What is Kona Coffee?

August 1, 2019Roger Winter
The King Kona coffee plantations. Located in Kona, on the Big Island of Hawaii- Home of some of the best beans on earth!

The King Kona coffee plantations. Located in Kona, on the Big Island of Hawaii- Home of some of the best beans on earth!

Ask any coffee aficionado about Kona Coffee and they will be quick to tell you about its tropical origins on the Big Island of Hawaii.

They might mention something about the volcanic soil it is grown in — rich in nutrients produced by Mauna Loa, long believed to be the world’s largest volcano. Or perhaps they will mention the favorable growing conditions on the gentle slopes of the Hualālai shield volcano, where frequent rains and mild tropical temperatures make for ideal growing conditions.

But one fact that is often overlooked is the question of just how much of your average cup of “Kona” coffee is actually grown in Kona.

Coffee plantation on hills near Captain Cook, Big Island, Hawaii. Adobe Stock images.

The Real Kona Coffee Experience

Despite being called the Big Island, the island from which Kona coffee hails is actually quite limited in space. 

Combined with the fact that these world-famous beans are produced in the Kona Coffee Belt, which accounts for a small fraction of the Big Island, and it’s easy to see why Kona coffee is rare, despite its popularity.

Yet because Kona coffee is so well-known, many vendors have found themselves desperate to have a product of their own that can be labeled Kona coffee. This has led to a number of “blends” appearing on the market — coffee that contains only a fraction of true Kona coffee.

In order to protect the business of Kona coffee farms and vendors, the state of Hawaii has enacted laws that protect legitimate Kona coffee vendors and strictly regulate the labeling of Kona coffee products.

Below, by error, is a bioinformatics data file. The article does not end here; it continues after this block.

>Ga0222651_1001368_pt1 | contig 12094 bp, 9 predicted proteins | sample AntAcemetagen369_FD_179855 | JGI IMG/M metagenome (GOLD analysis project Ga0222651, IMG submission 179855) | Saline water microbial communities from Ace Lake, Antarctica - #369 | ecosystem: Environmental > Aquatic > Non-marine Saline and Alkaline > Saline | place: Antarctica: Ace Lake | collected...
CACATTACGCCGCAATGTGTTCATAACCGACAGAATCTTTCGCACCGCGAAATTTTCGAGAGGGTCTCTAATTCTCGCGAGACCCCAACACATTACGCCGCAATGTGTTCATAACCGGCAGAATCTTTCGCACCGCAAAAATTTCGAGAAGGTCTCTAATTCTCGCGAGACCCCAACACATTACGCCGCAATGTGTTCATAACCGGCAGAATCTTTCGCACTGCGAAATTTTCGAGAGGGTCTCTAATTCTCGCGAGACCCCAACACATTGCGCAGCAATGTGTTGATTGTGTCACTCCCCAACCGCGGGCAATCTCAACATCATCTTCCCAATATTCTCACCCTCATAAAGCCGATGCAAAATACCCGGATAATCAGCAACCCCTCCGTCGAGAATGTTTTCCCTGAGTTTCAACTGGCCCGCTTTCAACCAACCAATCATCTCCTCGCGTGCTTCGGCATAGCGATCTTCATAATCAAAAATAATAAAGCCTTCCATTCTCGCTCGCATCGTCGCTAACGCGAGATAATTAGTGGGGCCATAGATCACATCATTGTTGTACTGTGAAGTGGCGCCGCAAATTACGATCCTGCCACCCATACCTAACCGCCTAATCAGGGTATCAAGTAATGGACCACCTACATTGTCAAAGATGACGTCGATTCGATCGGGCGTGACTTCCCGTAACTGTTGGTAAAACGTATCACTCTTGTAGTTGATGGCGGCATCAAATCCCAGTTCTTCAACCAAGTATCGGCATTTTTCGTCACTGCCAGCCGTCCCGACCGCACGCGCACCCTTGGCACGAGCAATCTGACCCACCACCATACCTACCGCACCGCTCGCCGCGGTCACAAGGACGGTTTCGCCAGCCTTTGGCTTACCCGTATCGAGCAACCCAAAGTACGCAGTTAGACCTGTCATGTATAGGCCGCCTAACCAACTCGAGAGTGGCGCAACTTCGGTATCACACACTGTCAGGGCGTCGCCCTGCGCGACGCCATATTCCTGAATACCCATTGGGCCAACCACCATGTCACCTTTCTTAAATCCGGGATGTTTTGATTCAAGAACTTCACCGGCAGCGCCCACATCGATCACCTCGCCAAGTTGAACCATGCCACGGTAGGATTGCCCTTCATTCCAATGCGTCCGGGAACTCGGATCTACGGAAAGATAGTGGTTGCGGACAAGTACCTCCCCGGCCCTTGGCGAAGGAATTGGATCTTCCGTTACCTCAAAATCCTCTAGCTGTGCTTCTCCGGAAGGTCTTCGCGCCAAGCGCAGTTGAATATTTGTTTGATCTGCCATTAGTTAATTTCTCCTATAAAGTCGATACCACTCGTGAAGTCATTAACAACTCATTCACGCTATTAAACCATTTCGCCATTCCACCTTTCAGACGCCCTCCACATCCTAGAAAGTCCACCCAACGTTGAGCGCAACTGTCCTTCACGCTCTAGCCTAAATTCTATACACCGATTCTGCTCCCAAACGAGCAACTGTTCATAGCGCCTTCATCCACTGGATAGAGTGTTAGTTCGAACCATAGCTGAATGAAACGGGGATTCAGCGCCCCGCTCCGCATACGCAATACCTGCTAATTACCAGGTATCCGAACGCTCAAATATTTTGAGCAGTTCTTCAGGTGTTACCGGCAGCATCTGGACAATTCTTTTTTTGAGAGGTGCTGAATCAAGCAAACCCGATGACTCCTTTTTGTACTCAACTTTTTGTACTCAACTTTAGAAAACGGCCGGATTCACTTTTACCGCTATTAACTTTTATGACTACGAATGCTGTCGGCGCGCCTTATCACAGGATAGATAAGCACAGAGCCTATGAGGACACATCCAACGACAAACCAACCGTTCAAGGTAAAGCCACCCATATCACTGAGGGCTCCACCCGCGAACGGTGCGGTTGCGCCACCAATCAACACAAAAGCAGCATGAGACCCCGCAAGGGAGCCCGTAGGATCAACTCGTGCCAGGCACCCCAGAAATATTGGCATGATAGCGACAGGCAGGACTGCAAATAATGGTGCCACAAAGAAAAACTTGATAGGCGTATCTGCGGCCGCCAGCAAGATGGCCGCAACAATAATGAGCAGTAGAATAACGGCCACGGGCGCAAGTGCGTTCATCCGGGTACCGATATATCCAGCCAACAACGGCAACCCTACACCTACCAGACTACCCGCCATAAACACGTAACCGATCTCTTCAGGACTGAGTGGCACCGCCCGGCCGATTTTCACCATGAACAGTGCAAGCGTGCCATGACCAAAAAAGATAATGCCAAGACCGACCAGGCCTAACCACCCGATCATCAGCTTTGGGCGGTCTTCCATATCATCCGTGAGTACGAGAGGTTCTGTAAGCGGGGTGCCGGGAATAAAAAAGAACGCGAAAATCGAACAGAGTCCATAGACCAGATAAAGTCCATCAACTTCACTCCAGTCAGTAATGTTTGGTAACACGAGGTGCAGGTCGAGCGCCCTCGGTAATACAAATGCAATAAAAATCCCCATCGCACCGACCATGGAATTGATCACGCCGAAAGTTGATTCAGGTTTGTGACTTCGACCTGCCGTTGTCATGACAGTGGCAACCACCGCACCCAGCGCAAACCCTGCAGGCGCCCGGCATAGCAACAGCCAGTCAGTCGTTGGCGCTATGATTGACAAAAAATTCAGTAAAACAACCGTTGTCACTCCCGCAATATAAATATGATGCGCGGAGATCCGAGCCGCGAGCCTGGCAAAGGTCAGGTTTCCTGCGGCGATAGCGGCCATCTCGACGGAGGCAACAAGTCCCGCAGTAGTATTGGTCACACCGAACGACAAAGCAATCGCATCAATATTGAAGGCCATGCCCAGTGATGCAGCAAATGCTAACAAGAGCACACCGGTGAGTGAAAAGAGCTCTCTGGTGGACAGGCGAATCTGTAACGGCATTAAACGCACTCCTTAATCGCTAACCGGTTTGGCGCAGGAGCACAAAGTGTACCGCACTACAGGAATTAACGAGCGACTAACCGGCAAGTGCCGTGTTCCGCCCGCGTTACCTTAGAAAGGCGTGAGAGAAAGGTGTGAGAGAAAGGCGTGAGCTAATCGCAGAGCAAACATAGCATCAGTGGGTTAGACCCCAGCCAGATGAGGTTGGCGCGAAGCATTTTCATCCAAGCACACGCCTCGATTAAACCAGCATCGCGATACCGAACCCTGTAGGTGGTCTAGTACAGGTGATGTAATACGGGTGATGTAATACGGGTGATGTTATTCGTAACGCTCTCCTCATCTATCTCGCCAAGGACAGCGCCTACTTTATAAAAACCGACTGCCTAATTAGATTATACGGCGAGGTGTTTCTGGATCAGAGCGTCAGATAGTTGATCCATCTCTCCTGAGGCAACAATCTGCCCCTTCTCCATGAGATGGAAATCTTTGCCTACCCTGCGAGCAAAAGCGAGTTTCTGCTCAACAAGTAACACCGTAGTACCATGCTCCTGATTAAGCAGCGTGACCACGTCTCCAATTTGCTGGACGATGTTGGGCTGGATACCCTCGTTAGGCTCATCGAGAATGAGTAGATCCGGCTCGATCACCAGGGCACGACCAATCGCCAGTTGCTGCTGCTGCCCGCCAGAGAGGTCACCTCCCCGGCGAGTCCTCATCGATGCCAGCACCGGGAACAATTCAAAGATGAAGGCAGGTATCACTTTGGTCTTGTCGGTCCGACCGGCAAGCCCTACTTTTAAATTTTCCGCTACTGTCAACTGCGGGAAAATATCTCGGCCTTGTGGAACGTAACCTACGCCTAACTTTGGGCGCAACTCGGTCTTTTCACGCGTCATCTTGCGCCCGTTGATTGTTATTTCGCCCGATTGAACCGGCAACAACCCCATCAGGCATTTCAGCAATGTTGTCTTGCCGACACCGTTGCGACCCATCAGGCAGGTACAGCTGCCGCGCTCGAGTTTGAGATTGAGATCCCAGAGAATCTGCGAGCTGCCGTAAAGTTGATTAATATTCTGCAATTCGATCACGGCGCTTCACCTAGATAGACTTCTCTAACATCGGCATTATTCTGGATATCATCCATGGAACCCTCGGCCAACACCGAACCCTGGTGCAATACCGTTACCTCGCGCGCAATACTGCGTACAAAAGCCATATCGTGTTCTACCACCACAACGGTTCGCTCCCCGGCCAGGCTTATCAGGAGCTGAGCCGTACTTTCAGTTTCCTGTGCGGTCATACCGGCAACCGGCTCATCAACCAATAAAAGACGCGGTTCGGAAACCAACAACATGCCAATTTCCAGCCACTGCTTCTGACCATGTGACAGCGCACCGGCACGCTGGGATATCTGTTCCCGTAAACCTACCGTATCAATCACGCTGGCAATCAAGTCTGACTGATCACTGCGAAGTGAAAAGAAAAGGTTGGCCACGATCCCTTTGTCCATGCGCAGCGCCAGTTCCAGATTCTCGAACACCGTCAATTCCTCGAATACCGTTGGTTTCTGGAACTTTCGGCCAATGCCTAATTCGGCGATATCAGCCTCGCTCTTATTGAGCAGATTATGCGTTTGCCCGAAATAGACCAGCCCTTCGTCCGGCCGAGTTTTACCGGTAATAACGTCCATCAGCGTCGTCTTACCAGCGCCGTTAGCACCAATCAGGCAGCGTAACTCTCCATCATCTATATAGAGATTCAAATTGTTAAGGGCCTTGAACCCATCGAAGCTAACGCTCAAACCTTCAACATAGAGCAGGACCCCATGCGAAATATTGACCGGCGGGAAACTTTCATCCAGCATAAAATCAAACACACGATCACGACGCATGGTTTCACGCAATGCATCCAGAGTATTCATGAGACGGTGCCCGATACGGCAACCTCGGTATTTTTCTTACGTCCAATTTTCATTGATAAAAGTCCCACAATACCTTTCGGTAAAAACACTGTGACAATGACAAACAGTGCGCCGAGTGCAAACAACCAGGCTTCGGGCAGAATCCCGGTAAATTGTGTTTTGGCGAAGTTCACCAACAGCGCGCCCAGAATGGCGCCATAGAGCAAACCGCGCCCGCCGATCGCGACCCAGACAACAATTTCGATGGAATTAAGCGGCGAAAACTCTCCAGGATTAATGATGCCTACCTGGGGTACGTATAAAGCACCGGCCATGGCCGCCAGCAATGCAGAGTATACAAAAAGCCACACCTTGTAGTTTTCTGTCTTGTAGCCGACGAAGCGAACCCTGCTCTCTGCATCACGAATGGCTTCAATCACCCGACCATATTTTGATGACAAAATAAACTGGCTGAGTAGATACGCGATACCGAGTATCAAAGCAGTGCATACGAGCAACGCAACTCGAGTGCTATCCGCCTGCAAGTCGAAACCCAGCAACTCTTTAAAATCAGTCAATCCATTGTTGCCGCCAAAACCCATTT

Under these laws, any product containing less than 100 percent Kona coffee must be labeled as a blend and have the percentages of the blend clearly advertised on the package. 

But even under these strict regulations, vendors are still allowed to sell Kona coffee blends that contain as little as 10 percent authentic Kona coffee. The remaining 90 percent is often comprised of cheap beans imported from various common locations.

Although some of these blends can produce a good cup of coffee, it’s worth understanding how much of what you’re drinking is legitimately Kona.  

Is Kona Coffee Better Coffee? 

The ideal growing conditions and limited area in which Kona coffee is produced is one factor to consider, but what makes these beans so in-demand is the unique care they receive during growing and harvesting.

Kona Coffee is picked by hand to ensure the cherries are at peak ripeness. Adobe Stock images.

The rough volcanic terrain necessitates that Kona coffee beans be picked by hand. Machine harvesting is nearly impossible in the steep and rocky slopes, and Hawaii’s regulations for Kona coffee growers mandate that Kona coffee be harvested by hand.

This allows growers an intimate connection with their plants and their harvest. It also forces them to pay close attention to the coffee beans and hand-select only the finest specimens during the harvest.

With Kona coffee farms being quite small (the average size is approximately 5 acres) growers get a chance to understand their crop and their product on a level that massive coffee farms would be hard-pressed to match.

Does all of this intimacy between grower and harvest create a better cup of coffee?

For the countless fans of Kona coffee around the world, the answer seems to be a resounding yes.

Roger Winter
Roger Winter
Roger Winter is a professional writer and musician from Hilo, Hawaii. In addition to working for a variety of clients as a freelancer and playing in bands, he is also a regular contributor to a variety of publications. He spends his time traveling the world searching for intriguing topics to use as the focus of his writing and music.
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